If do you have a little more cash to spare, check out #3 - Many trainers offer online sessions at a fraction of the cost.  Ask around.

3. Split The Bill
Depending on where you live, a single personal training session can run anywhere from $60-$100.  Partnering with a friend or your spouse for a single personal training session can really pay off.  Tell the trainer you can only afford this one-time appointment and ask him or her to write down the program for you.  Then you and your partner help each other stick with the program.

"I get more phone calls from people who can't afford to see me, than those who can these days.  Some of them check in with me once a month. Or we train online and I will charge them $50 for a month's worth of workouts," says Teddi Bryant, owner of Denver's Hot Mamas Exercise.  Bryant, a mom of two and host of the newly released Hot Mamas Exercise DVD encourages moms on a budget not to be shy about offering creative suggestions to trainers.  Remember many fitness professionals are looking for more work and every bit helps.

4. Copycat
If you’ve had to drop your gym membership and you draw your motivation from group exercise classes, splurge on a single session of core training, bootcamp or yoga or whichever one gets you pumped, once a week (or once a month). Replicate the moves on your own.  Turn the times you go to the class into a reward for sticking with your program.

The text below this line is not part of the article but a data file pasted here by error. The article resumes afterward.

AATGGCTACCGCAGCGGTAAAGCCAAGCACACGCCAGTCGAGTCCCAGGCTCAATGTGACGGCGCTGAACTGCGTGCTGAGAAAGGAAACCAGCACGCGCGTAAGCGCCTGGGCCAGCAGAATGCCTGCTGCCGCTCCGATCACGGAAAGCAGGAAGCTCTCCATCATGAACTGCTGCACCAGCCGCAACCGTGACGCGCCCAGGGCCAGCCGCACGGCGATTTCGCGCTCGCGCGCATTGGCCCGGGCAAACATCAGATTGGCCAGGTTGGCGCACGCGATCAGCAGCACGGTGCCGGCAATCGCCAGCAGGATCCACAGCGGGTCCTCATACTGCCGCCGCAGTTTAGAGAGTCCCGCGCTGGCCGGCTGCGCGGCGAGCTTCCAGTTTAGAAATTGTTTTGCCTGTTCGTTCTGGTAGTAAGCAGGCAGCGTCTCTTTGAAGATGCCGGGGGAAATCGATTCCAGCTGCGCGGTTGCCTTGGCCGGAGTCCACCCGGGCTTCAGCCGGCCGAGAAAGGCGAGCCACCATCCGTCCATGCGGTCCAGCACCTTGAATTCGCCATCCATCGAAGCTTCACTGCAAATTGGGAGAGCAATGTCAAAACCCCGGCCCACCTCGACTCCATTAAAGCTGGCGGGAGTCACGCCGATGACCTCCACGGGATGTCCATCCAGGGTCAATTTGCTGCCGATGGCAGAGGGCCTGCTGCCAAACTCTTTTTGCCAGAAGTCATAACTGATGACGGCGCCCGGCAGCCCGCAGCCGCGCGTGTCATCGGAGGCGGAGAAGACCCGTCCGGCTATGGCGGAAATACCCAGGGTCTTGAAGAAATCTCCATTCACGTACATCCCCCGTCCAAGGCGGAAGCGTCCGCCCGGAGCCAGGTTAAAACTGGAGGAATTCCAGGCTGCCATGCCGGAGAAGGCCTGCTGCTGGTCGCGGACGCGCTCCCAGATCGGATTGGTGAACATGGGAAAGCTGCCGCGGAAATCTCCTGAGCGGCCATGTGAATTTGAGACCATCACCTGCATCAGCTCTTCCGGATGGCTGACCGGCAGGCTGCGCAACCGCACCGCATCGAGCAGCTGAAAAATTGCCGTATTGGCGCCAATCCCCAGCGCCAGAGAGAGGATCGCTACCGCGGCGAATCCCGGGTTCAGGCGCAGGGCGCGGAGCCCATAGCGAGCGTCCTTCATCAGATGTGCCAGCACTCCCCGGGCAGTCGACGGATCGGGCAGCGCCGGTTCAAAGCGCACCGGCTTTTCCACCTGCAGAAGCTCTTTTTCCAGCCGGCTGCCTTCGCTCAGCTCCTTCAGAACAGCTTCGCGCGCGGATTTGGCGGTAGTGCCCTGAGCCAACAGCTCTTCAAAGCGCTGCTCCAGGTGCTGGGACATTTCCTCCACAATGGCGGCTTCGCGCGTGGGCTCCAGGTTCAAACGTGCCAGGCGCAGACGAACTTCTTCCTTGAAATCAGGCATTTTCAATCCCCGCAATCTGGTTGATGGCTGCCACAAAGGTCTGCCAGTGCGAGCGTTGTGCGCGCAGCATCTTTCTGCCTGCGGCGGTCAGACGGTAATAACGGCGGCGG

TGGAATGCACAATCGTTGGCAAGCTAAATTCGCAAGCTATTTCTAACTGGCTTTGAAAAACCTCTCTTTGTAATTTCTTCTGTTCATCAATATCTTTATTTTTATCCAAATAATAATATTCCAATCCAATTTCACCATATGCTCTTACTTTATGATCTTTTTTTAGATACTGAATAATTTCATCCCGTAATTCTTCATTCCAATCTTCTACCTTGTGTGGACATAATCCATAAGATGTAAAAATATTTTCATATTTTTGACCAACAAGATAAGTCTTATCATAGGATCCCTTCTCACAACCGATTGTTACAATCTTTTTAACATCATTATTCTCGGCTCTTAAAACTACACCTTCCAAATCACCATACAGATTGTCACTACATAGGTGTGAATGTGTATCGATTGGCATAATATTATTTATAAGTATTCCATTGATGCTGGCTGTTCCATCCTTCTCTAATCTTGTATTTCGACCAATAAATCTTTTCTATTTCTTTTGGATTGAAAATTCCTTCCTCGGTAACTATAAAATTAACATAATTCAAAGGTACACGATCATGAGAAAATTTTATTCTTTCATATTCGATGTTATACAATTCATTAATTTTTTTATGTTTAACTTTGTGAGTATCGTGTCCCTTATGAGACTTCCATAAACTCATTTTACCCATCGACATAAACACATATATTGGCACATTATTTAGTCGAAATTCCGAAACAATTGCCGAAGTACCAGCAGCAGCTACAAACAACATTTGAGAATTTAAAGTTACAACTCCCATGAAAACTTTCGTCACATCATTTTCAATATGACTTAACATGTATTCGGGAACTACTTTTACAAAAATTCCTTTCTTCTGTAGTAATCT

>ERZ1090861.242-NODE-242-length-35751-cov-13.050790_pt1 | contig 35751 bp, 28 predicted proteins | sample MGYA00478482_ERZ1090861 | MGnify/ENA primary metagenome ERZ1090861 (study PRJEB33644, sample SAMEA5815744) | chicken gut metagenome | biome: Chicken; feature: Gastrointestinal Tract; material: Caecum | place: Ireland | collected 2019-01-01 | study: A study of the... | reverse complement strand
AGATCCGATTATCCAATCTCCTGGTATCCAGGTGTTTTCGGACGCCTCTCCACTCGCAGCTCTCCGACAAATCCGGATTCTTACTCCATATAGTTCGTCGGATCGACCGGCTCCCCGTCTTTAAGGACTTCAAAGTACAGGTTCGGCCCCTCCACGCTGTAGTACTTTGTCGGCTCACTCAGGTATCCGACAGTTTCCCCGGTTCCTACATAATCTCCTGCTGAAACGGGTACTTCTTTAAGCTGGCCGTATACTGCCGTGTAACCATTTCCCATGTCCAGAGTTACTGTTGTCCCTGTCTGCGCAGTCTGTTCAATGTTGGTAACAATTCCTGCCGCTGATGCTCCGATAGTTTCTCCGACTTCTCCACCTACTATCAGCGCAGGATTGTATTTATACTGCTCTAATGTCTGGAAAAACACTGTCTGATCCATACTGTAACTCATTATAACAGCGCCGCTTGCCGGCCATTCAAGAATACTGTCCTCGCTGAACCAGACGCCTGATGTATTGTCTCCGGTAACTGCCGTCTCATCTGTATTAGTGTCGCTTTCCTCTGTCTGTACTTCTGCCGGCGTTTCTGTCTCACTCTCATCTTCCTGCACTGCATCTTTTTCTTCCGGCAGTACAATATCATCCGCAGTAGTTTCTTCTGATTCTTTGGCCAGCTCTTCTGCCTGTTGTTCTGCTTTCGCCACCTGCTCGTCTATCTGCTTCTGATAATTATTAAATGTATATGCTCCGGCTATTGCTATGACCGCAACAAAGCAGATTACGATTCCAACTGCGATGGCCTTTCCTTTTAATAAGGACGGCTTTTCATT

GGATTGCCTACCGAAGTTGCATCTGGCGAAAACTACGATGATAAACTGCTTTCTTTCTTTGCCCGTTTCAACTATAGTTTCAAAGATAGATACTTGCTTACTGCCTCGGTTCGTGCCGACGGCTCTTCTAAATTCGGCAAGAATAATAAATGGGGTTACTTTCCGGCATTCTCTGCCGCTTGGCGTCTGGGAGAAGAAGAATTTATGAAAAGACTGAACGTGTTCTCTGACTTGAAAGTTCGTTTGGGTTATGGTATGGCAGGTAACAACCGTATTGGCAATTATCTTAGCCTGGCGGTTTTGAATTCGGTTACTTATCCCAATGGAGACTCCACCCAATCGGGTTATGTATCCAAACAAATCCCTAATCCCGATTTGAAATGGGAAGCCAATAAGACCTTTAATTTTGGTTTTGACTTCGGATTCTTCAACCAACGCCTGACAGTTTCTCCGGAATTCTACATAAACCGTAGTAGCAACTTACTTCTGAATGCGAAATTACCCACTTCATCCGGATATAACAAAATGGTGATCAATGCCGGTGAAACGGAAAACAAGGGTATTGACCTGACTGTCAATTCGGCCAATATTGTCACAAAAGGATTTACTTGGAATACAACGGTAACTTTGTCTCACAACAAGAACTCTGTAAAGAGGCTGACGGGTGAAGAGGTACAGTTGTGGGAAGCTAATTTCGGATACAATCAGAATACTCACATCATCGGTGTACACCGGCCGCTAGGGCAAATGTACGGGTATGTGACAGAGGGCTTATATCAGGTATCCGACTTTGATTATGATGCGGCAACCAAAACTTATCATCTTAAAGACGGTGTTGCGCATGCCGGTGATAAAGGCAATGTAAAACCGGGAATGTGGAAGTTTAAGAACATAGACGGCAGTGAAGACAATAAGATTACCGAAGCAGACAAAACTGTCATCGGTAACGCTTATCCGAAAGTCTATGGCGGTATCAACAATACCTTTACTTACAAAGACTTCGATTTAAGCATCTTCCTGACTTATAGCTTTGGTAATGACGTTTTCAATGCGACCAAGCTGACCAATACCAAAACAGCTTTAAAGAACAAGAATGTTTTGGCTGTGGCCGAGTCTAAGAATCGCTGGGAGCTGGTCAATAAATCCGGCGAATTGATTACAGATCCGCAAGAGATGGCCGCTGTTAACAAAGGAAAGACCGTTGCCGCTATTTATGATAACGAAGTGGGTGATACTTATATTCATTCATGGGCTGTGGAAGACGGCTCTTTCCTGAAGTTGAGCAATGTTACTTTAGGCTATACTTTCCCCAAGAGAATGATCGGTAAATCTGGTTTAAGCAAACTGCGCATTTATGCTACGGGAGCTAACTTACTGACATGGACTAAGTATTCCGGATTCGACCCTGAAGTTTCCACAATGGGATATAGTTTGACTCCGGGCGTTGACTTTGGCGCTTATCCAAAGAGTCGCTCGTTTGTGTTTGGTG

5. Strut Your Stuff
Find excuses to avoid using your car.  Park a little further away when you do drive.  Take a walk at lunch or after dinner with the family. Put the baby in the stroller and do your errands on foot.  Holliday, who is also a mom of two boys, says adding in some stairs or hills to your walk can really help tone up your rear. And, of course, exercising in the fresh air is free.

6. Be A Homebody
Find a quiet place in your home or just shut the door to your bedroom for 15 minutes and voila! -  a home gym.  A fitness DVD is a whole lot cheaper than a monthly gym membership.  Buy one or two and trade with your friends.
Head over to Target and stock up on low cost resistance bands and dumbbells.  Or just use your own body weight to build strength (like  push-ups or plank position).

Leah Segedie, founder of the Bookie Boo blog for fitness-minded moms says she burns calories climbing the stairs right at home. "During commercials run up and down the stairs.   You will get anywhere from a 3-6 minute stair workout every time, and it adds up quickly.  Then you don't have to feel guilty about sitting on the couch watching TV," she says.

Think about all the activities you already do in the course of your day and get more out of them.  "Doing an extra round of housework or washing the car is fitness...All the things we PAY someone ELSE to do when the economy is good takes away from fitness," says fitness expert Barroukh, a mom of three. And if you are curious about how many calories doing the dishes actually burns, check out the activity calorie calculator on The Daily Plate.